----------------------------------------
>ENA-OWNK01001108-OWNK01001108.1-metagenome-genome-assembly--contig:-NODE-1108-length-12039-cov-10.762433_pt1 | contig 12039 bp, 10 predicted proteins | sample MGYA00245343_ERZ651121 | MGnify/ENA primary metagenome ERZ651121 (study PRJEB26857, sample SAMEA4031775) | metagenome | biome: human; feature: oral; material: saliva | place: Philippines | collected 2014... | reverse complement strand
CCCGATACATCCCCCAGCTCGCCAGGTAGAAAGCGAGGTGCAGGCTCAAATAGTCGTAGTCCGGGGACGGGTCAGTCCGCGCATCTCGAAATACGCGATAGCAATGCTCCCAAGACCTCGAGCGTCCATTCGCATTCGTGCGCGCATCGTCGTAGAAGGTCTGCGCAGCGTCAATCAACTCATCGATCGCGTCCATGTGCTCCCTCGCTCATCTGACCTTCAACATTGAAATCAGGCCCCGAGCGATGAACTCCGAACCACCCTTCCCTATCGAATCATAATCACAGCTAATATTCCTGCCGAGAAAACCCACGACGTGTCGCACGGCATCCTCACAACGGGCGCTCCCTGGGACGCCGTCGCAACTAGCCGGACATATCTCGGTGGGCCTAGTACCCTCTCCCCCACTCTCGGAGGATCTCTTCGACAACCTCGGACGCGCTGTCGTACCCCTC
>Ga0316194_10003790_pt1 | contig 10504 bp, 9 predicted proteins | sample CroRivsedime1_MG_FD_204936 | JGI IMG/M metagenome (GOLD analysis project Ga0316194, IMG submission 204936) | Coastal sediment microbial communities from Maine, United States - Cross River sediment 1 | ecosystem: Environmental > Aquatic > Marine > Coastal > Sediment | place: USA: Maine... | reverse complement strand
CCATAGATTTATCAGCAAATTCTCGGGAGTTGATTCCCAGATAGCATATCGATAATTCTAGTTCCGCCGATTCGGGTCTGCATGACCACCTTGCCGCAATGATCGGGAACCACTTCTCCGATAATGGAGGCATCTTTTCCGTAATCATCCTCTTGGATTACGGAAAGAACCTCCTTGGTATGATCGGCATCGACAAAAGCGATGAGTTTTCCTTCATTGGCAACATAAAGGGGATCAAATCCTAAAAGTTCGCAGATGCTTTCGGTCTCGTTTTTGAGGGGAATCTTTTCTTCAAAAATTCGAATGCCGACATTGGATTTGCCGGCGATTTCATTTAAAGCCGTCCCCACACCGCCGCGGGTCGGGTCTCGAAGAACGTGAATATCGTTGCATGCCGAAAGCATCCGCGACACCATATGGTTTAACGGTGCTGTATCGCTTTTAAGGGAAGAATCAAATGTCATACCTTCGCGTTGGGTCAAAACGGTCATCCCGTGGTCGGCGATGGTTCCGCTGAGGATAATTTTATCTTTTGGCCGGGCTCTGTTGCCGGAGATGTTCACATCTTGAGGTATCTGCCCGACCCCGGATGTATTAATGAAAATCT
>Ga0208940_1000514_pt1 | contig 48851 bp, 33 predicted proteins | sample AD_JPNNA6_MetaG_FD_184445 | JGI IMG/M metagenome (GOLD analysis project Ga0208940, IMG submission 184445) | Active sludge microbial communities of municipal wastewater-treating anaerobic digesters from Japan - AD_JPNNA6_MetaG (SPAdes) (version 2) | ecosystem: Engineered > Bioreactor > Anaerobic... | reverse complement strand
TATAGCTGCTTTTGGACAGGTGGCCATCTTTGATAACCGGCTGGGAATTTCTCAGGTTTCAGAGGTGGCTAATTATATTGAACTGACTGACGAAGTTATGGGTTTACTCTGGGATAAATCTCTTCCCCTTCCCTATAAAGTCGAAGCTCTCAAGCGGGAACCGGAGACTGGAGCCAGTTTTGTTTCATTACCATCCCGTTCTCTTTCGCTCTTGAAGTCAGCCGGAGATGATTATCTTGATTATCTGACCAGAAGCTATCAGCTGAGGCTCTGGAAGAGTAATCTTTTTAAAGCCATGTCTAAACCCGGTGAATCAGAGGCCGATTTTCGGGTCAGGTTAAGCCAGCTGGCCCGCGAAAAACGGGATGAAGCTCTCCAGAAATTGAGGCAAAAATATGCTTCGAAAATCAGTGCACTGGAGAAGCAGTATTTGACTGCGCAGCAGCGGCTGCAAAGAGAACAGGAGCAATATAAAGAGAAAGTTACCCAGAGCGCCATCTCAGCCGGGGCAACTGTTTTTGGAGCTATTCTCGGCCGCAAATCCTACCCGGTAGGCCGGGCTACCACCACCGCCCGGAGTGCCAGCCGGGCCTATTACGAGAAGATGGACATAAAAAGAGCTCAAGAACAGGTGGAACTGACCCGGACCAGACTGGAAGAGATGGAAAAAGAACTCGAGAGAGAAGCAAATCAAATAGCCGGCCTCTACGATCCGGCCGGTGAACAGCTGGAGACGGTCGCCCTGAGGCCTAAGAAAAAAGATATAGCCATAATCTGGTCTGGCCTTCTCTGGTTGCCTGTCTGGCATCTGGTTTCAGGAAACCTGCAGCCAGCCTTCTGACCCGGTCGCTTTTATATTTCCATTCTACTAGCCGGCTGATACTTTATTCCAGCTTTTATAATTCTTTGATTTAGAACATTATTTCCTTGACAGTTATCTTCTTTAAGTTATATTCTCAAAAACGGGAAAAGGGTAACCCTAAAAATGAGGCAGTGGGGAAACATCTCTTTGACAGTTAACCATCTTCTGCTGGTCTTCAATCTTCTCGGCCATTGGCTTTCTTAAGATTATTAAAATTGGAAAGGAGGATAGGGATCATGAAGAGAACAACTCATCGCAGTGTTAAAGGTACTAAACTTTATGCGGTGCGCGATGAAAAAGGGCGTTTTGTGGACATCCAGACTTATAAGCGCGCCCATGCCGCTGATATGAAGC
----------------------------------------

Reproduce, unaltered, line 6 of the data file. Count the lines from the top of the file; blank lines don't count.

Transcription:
TATAGCTGCTTTTGGACAGGTGGCCATCTTTGATAACCGGCTGGGAATTTCTCAGGTTTCAGAGGTGGCTAATTATATTGAACTGACTGACGAAGTTATGGGTTTACTCTGGGATAAATCTCTTCCCCTTCCCTATAAAGTCGAAGCTCTCAAGCGGGAACCGGAGACTGGAGCCAGTTTTGTTTCATTACCATCCCGTTCTCTTTCGCTCTTGAAGTCAGCCGGAGATGATTATCTTGATTATCTGACCAGAAGCTATCAGCTGAGGCTCTGGAAGAGTAATCTTTTTAAAGCCATGTCTAAACCCGGTGAATCAGAGGCCGATTTTCGGGTCAGGTTAAGCCAGCTGGCCCGCGAAAAACGGGATGAAGCTCTCCAGAAATTGAGGCAAAAATATGCTTCGAAAATCAGTGCACTGGAGAAGCAGTATTTGACTGCGCAGCAGCGGCTGCAAAGAGAACAGGAGCAATATAAAGAGAAAGTTACCCAGAGCGCCATCTCAGCCGGGGCAACTGTTTTTGGAGCTATTCTCGGCCGCAAATCCTACCCGGTAGGCCGGGCTACCACCACCGCCCGGAGTGCCAGCCGGGCCTATTACGAGAAGATGGACATAAAAAGAGCTCAAGAACAGGTGGAACTGACCCGGACCAGACTGGAAGAGATGGAAAAAGAACTCGAGAGAGAAGCAAATCAAATAGCCGGCCTCTACGATCCGGCCGGTGAACAGCTGGAGACGGTCGCCCTGAGGCCTAAGAAAAAAGATATAGCCATAATCTGGTCTGGCCTTCTCTGGTTGCCTGTCTGGCATCTGGTTTCAGGAAACCTGCAGCCAGCCTTCTGACCCGGTCGCTTTTATATTTCCATTCTACTAGCCGGCTGATACTTTATTCCAGCTTTTATAATTCTTTGATTTAGAACATTATTTCCTTGACAGTTATCTTCTTTAAGTTATATTCTCAAAAACGGGAAAAGGGTAACCCTAAAAATGAGGCAGTGGGGAAACATCTCTTTGACAGTTAACCATCTTCTGCTGGTCTTCAATCTTCTCGGCCATTGGCTTTCTTAAGATTATTAAAATTGGAAAGGAGGATAGGGATCATGAAGAGAACAACTCATCGCAGTGTTAAAGGTACTAAACTTTATGCGGTGCGCGATGAAAAAGGGCGTTTTGTGGACATCCAGACTTATAAGCGCGCCCATGCCGCTGATATGAAGC